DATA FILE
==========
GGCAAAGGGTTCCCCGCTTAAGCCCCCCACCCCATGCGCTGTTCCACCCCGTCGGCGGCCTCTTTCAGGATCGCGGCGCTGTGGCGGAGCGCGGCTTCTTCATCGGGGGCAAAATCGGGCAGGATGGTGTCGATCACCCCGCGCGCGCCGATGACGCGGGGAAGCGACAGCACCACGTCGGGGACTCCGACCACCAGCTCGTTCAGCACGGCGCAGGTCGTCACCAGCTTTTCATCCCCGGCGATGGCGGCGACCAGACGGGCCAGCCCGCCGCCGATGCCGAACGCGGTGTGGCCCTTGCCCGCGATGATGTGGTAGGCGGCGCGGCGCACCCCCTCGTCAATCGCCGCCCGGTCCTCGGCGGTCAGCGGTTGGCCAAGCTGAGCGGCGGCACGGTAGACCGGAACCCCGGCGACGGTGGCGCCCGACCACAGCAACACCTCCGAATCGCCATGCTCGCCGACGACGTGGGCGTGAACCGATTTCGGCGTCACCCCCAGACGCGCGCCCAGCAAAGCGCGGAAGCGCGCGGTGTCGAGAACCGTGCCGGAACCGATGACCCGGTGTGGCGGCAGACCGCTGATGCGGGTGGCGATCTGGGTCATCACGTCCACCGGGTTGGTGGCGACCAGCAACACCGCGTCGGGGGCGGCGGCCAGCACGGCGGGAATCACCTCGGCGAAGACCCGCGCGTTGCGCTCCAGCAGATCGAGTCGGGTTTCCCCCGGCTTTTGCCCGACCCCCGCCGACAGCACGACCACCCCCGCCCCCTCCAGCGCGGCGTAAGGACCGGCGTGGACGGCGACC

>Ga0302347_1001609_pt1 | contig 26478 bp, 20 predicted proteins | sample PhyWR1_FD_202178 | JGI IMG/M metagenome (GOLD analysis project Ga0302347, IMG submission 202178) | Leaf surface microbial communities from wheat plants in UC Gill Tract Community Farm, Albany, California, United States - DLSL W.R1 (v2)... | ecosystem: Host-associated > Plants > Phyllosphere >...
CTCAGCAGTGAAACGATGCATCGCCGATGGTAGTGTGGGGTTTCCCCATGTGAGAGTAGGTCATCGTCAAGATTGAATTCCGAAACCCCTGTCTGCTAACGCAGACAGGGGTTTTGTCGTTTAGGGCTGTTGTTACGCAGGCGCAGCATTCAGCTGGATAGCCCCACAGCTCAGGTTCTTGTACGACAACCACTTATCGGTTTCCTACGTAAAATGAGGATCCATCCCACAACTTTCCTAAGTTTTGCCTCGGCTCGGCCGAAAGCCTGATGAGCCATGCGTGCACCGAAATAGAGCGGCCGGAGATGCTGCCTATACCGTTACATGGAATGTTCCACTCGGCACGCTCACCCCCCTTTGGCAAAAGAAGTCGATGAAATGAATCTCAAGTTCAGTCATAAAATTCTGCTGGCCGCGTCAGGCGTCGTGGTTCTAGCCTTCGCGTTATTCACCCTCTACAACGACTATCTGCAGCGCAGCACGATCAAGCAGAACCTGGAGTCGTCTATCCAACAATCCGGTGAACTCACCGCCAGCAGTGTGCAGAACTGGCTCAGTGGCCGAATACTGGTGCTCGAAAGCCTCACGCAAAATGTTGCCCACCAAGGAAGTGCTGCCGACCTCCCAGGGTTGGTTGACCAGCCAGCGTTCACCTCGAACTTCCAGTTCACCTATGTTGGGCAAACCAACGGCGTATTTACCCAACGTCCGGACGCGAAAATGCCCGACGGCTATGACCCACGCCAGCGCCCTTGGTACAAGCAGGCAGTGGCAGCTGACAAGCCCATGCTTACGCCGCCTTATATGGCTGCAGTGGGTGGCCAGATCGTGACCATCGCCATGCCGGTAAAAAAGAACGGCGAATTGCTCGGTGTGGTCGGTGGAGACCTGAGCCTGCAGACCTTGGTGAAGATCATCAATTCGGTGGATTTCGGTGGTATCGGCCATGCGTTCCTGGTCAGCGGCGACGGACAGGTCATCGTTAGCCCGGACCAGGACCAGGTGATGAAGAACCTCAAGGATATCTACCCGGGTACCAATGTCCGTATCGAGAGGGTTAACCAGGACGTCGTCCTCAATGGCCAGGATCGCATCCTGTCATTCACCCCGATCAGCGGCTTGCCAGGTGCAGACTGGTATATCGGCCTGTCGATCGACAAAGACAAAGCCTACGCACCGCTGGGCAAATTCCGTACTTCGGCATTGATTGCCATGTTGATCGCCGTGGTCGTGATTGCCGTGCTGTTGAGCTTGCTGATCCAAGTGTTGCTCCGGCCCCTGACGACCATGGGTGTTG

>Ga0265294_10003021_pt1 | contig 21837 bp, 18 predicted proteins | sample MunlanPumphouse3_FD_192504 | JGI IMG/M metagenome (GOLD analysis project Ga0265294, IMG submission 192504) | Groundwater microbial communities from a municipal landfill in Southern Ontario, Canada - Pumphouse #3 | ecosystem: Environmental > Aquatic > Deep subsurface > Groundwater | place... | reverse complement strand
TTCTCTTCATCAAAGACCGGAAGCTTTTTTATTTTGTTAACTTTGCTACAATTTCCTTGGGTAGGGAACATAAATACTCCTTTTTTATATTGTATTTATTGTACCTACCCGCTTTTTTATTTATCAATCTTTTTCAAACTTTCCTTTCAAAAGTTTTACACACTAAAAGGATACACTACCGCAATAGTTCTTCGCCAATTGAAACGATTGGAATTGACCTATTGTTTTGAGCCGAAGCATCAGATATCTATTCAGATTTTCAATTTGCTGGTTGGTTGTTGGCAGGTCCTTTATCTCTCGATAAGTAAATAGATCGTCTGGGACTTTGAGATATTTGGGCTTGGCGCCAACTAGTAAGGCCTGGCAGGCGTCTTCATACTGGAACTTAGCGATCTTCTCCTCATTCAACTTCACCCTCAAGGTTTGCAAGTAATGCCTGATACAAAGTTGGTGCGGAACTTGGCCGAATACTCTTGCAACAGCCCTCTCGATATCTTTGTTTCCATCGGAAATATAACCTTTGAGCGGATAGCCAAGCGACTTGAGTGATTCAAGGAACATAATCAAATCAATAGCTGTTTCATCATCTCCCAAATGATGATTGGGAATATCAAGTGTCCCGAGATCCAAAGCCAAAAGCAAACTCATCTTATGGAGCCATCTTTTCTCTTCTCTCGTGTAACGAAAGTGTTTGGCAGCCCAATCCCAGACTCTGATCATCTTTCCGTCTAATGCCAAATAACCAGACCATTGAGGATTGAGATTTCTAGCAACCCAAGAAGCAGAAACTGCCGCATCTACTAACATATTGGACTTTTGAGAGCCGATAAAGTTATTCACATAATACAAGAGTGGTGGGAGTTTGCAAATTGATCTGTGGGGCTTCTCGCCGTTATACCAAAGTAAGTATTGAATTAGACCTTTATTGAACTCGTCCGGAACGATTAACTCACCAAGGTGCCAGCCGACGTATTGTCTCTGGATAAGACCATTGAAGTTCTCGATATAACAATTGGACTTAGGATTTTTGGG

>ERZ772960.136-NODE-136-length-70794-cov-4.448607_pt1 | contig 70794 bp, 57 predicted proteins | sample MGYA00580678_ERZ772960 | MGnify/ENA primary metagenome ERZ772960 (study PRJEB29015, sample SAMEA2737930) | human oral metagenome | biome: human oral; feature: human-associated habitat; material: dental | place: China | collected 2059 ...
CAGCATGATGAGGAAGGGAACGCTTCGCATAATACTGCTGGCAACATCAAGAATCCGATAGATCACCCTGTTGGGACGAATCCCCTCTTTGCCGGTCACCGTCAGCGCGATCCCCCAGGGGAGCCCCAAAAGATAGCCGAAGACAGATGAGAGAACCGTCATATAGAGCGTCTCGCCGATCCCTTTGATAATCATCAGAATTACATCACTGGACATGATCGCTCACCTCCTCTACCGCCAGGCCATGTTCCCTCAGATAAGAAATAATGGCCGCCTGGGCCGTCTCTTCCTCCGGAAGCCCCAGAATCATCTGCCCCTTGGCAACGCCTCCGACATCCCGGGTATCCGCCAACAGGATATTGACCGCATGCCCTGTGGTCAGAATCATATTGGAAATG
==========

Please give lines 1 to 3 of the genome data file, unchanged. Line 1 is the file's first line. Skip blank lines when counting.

GGCAAAGGGTTCCCCGCTTAAGCCCCCCACCCCATGCGCTGTTCCACCCCGTCGGCGGCCTCTTTCAGGATCGCGGCGCTGTGGCGGAGCGCGGCTTCTTCATCGGGGGCAAAATCGGGCAGGATGGTGTCGATCACCCCGCGCGCGCCGATGACGCGGGGAAGCGACAGCACCACGTCGGGGACTCCGACCACCAGCTCGTTCAGCACGGCGCAGGTCGTCACCAGCTTTTCATCCCCGGCGATGGCGGCGACCAGACGGGCCAGCCCGCCGCCGATGCCGAACGCGGTGTGGCCCTTGCCCGCGATGATGTGGTAGGCGGCGCGGCGCACCCCCTCGTCAATCGCCGCCCGGTCCTCGGCGGTCAGCGGTTGGCCAAGCTGAGCGGCGGCACGGTAGACCGGAACCCCGGCGACGGTGGCGCCCGACCACAGCAACACCTCCGAATCGCCATGCTCGCCGACGACGTGGGCGTGAACCGATTTCGGCGTCACCCCCAGACGCGCGCCCAGCAAAGCGCGGAAGCGCGCGGTGTCGAGAACCGTGCCGGAACCGATGACCCGGTGTGGCGGCAGACCGCTGATGCGGGTGGCGATCTGGGTCATCACGTCCACCGGGTTGGTGGCGACCAGCAACACCGCGTCGGGGGCGGCGGCCAGCACGGCGGGAATCACCTCGGCGAAGACCCGCGCGTTGCGCTCCAGCAGATCGAGTCGGGTTTCCCCCGGCTTTTGCCCGACCCCCGCCGACAGCACGACCACCCCCGCCCCCTCCAGCGCGGCGTAAGGACCGGCGTGGACGGCGACC

>Ga0302347_1001609_pt1 | contig 26478 bp, 20 predicted proteins | sample PhyWR1_FD_202178 | JGI IMG/M metagenome (GOLD analysis project Ga0302347, IMG submission 202178) | Leaf surface microbial communities from wheat plants in UC Gill Tract Community Farm, Albany, California, United States - DLSL W.R1 (v2)... | ecosystem: Host-associated > Plants > Phyllosphere >...
CTCAGCAGTGAAACGATGCATCGCCGATGGTAGTGTGGGGTTTCCCCATGTGAGAGTAGGTCATCGTCAAGATTGAATTCCGAAACCCCTGTCTGCTAACGCAGACAGGGGTTTTGTCGTTTAGGGCTGTTGTTACGCAGGCGCAGCATTCAGCTGGATAGCCCCACAGCTCAGGTTCTTGTACGACAACCACTTATCGGTTTCCTACGTAAAATGAGGATCCATCCCACAACTTTCCTAAGTTTTGCCTCGGCTCGGCCGAAAGCCTGATGAGCCATGCGTGCACCGAAATAGAGCGGCCGGAGATGCTGCCTATACCGTTACATGGAATGTTCCACTCGGCACGCTCACCCCCCTTTGGCAAAAGAAGTCGATGAAATGAATCTCAAGTTCAGTCATAAAATTCTGCTGGCCGCGTCAGGCGTCGTGGTTCTAGCCTTCGCGTTATTCACCCTCTACAACGACTATCTGCAGCGCAGCACGATCAAGCAGAACCTGGAGTCGTCTATCCAACAATCCGGTGAACTCACCGCCAGCAGTGTGCAGAACTGGCTCAGTGGCCGAATACTGGTGCTCGAAAGCCTCACGCAAAATGTTGCCCACCAAGGAAGTGCTGCCGACCTCCCAGGGTTGGTTGACCAGCCAGCGTTCACCTCGAACTTCCAGTTCACCTATGTTGGGCAAACCAACGGCGTATTTACCCAACGTCCGGACGCGAAAATGCCCGACGGCTATGACCCACGCCAGCGCCCTTGGTACAAGCAGGCAGTGGCAGCTGACAAGCCCATGCTTACGCCGCCTTATATGGCTGCAGTGGGTGGCCAGATCGTGACCATCGCCATGCCGGTAAAAAAGAACGGCGAATTGCTCGGTGTGGTCGGTGGAGACCTGAGCCTGCAGACCTTGGTGAAGATCATCAATTCGGTGGATTTCGGTGGTATCGGCCATGCGTTCCTGGTCAGCGGCGACGGACAGGTCATCGTTAGCCCGGACCAGGACCAGGTGATGAAGAACCTCAAGGATATCTACCCGGGTACCAATGTCCGTATCGAGAGGGTTAACCAGGACGTCGTCCTCAATGGCCAGGATCGCATCCTGTCATTCACCCCGATCAGCGGCTTGCCAGGTGCAGACTGGTATATCGGCCTGTCGATCGACAAAGACAAAGCCTACGCACCGCTGGGCAAATTCCGTACTTCGGCATTGATTGCCATGTTGATCGCCGTGGTCGTGATTGCCGTGCTGTTGAGCTTGCTGATCCAAGTGTTGCTCCGGCCCCTGACGACCATGGGTGTTG